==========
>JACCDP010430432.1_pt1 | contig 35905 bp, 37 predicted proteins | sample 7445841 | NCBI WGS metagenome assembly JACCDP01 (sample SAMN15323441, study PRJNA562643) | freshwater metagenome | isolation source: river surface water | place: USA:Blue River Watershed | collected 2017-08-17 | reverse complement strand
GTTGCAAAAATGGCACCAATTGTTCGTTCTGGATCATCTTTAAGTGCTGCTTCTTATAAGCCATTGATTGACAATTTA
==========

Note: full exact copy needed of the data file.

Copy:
>JACCDP010430432.1_pt1 | contig 35905 bp, 37 predicted proteins | sample 7445841 | NCBI WGS metagenome assembly JACCDP01 (sample SAMN15323441, study PRJNA562643) | freshwater metagenome | isolation source: river surface water | place: USA:Blue River Watershed | collected 2017-08-17 | reverse complement strand
GTTGCAAAAATGGCACCAATTGTTCGTTCTGGATCATCTTTAAGTGCTGCTTCTTATAAGCCATTGATTGACAATTTA